A biophysical profile (BPP) test is used to assess the developing fetus’ health during pregnancy. A BPP profile includes a non-stress test with electronic fetal heart monitoring and fetal ultrasound. The test measures the baby’s heart rate, muscle tone, movement, breathing, and the amount of amniotic fluid around the baby.
The test is recommended between 32 and 34 weeks or earlier of pregnancy for women with high-risk pregnancies. Some women with more complications are asked to go for a BPP test every week or twice a week in the third trimester (6) 7.
What To Do If You Are At A Risk Of High-Risk Pregnancy?
If your doctor suspects you to have a high-risk pregnancy, the doctor may recommend the following tips for you.
- Additional prenatal vitamins, tests, and scans than those for a normal pregnancy
- An appointment with a genetic counselor and the neonatologist
- Reference to a physician who specializes in high-risk pregnancies
- A healthy balanced diet plan
- Minimal safe exercise or no exercise
- Cessation of smoking
- Bed rest at home or hospital in some extreme cases
You must stay alert to the following symptoms if you are suspected of having a high-risk pregnancy.
- Vaginal bleeding
- Abnormal vaginal discharge
- Leaking of fluid from vagina
- Abdominal pain (either lower abdominal or at the stomach area)
- Severe headaches
- Blurred or changed vision
- Decreased fetal movement
- Pair or burning during urination
- Swollen face, hands, or fingers
- Vomiting or persistent nausea
Steps To Promote A Healthy Pregnancy
- Schedule a preconception visit to the doctor with your partner
- If you (and your partner) have any pre-existing medical condition, check with your doctor whether it is safe for you to conceive, and if there are any medications that need to be changed to pregnancy-safe choices
- Do not skip any prenatal appointment
- Take folic acid three months before you try for pregnancy and throughout your first trimester
- Take your prenatal supplements prescribed by your doctor regularly
- Avoid using alcohol, tobacco, or narcotics
- Inform your healthcare provider about any medicines that you might be consuming daily
- Avoid exposure to dangerous substances such as lead, radiation, pesticides, some metals, certain chemicals, and solvents
- Eat a balanced diet
- Avoid consuming raw fish, undercooked meat, deli meat, and unpasteurized cheese
- Limit the total caffeine intake to 200 milligrams per day
- Avoid alcohol
- Maintain your body weight in the healthy BMI range for your pregnancy week or month
- Talk to your healthcare provider about the safe intensity and frequency of workout for you
- Ask your doctor if you need vitamin B12 or iron supplements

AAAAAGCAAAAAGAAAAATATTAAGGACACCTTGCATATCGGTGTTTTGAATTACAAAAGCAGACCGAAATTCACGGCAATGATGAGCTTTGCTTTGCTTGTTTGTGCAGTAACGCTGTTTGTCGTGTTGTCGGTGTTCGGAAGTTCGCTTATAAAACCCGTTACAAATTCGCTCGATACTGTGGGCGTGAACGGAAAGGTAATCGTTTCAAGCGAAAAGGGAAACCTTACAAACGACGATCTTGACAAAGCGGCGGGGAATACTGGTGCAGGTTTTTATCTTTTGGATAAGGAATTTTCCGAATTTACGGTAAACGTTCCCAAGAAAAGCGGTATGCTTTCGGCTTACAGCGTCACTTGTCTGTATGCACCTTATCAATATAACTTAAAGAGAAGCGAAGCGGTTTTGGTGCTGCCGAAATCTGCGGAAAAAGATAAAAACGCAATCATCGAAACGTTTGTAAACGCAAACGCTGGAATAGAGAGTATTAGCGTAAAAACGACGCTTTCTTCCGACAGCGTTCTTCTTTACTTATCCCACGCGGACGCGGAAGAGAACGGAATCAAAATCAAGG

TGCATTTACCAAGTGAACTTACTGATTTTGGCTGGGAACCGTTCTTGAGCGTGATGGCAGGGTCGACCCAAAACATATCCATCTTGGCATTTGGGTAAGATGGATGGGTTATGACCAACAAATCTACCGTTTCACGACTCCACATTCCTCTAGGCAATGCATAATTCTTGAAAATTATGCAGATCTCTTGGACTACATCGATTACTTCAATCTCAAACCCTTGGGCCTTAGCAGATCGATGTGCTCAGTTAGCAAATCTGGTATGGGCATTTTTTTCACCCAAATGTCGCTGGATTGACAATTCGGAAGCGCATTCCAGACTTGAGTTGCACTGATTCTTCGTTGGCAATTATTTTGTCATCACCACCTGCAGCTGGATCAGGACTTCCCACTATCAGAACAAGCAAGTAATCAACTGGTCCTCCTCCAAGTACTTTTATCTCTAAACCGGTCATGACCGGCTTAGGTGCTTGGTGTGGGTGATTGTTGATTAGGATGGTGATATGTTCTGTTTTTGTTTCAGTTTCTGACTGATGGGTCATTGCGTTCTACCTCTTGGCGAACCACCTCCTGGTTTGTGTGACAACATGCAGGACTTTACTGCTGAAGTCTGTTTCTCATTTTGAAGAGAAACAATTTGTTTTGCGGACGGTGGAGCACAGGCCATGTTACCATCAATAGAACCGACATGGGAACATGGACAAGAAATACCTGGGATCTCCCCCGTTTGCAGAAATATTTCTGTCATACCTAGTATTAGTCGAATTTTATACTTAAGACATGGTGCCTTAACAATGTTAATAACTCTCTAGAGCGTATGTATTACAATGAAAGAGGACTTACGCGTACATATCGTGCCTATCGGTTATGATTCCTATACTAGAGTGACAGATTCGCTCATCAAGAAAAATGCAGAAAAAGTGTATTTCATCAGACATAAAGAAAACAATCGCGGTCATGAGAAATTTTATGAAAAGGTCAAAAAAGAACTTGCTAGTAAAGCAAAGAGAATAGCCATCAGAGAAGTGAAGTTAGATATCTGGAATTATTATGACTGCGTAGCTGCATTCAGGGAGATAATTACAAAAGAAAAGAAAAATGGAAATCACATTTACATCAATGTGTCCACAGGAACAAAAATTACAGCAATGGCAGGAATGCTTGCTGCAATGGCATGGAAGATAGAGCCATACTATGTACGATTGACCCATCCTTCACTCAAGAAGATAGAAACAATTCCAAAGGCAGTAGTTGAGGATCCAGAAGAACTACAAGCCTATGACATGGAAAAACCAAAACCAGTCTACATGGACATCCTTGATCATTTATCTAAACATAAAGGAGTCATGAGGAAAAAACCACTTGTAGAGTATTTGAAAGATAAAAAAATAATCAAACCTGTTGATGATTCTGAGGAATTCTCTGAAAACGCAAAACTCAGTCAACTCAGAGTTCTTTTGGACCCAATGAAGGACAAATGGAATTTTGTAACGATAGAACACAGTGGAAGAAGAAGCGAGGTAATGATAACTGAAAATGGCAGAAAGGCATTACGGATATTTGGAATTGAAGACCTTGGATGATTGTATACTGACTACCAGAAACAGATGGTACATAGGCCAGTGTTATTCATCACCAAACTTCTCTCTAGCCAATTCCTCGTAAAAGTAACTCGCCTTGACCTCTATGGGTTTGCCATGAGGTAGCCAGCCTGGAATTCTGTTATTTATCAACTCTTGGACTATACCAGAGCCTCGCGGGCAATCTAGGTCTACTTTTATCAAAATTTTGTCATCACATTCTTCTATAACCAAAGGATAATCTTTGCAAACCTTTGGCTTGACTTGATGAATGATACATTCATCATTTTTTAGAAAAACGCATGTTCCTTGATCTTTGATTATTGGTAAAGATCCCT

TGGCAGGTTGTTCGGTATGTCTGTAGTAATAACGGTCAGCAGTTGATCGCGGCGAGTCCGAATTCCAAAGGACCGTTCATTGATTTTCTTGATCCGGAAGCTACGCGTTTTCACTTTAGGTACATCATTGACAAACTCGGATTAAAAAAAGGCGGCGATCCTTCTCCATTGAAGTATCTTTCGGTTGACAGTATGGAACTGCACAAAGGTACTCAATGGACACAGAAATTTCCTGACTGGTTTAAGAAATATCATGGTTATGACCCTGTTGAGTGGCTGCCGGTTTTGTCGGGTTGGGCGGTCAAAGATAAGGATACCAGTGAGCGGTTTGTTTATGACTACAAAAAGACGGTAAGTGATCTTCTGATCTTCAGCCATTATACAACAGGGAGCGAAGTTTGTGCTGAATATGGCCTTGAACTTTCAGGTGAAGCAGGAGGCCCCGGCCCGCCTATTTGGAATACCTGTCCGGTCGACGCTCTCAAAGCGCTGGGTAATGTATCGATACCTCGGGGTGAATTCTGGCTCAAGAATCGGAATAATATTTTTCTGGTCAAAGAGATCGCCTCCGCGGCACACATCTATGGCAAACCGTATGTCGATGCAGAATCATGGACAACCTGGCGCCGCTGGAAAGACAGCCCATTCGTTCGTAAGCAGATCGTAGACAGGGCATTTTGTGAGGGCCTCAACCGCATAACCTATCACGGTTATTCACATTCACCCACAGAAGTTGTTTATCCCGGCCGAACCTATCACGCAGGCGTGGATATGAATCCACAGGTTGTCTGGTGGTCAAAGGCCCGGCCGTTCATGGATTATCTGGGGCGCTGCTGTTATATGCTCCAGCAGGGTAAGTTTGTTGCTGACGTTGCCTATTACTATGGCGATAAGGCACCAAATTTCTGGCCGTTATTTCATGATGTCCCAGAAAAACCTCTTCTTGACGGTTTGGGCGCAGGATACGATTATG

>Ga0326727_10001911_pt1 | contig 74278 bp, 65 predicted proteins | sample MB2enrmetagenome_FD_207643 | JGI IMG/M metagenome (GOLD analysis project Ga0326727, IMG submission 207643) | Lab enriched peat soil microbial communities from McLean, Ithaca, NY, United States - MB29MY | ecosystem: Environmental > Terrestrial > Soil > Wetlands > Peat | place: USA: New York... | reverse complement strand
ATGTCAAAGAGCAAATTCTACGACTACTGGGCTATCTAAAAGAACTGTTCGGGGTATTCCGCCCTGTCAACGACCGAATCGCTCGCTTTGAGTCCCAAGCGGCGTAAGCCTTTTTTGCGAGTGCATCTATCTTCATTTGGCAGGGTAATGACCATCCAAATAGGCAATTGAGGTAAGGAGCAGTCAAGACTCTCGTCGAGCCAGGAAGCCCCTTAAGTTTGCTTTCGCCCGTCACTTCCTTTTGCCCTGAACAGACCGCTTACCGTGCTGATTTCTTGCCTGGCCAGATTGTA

- Be careful of your emotional well-being and consult a counselor if needed
Treatment For High-Risk Pregnancy
The treatment for a high-risk pregnancy depends on the underlying cause. The doctor will work along with the expectant mother in managing the underlying factor to avoid any complications. In a high-risk pregnancy, the expectant mother will be closely monitored by a team of specialists. They will try and detect any potential problems as early as possible and start the treatment at the earliest to avoid any complications to the mother and the fetus. If necessary, the doctor might recommend hospitalization to provide better care (8).
Frequently Asked Questions
1. How many ultrasounds do you get in a high-risk pregnancy?
The number of scans a mother will have to take depends on her and her baby’s health status. Most healthy pregnant women receive two ultrasound scans during pregnancy (9). However, the doctor may recommend more scans in case of a high-risk pregnancy.
2. Can stress cause high-risk pregnancy?
Chronic high-stress levels during pregnancy may cause health issues such as high blood pressure and heart disease, which could be factors for a high-risk pregnancy (10).
3. When should I stop working in a high-risk pregnancy?
There’s no set limit on when an expectant mother with a high-risk pregnancy should stop working. Ideally, a woman should decide about her employment after careful contemplation of her health and work requirements.
A high-risk pregnancy can be caused by various factors, including maternal age, obesity, chronic health issues, and multiparity, and can be managed with proper treatment. So, if you have a high-risk pregnancy or have had one before, it’s essential to follow your doctor’s advice and attend all your prenatal appointments. Your gynecologist may also request additional tests to closely monitor you and your baby. Also, you must inform your doctor of any problems you are facing to receive timely treatment and prevent complications. Staying hydrated, eating a well-balanced diet, and having a healthy lifestyle can also help.
- Both teenage and geriatric pregnancies are high-risk pregnancies.
- In high-risk pregnancies, tests such as chorionic villus sampling, amniocentesis, fetal echocardiography, magnetic resonance imaging, etc., may be recommended.
- A healthy pregnancy may be aided by adequate rest, a well-balanced diet, healthy lifestyle, frequent perinatal checks, and so on.
- Treatment for a high-risk pregnancy is determined by the underlying cause and includes close monitoring.
- What is a high-risk pregnancy?
- High-Risk Pregnancy
- What is a High-Risk Pregnancy?
- High-Risk Pregnancy
- High-Risk Pregnancy Tests
- Biophysical Profile (BPP) Test
- What can I do to promote a healthy pregnancy?
- How is high-risk pregnancy treated?
- Ultrasounds During Pregnancy: How Many and How Often?
- STRESS AND PREGNANCY.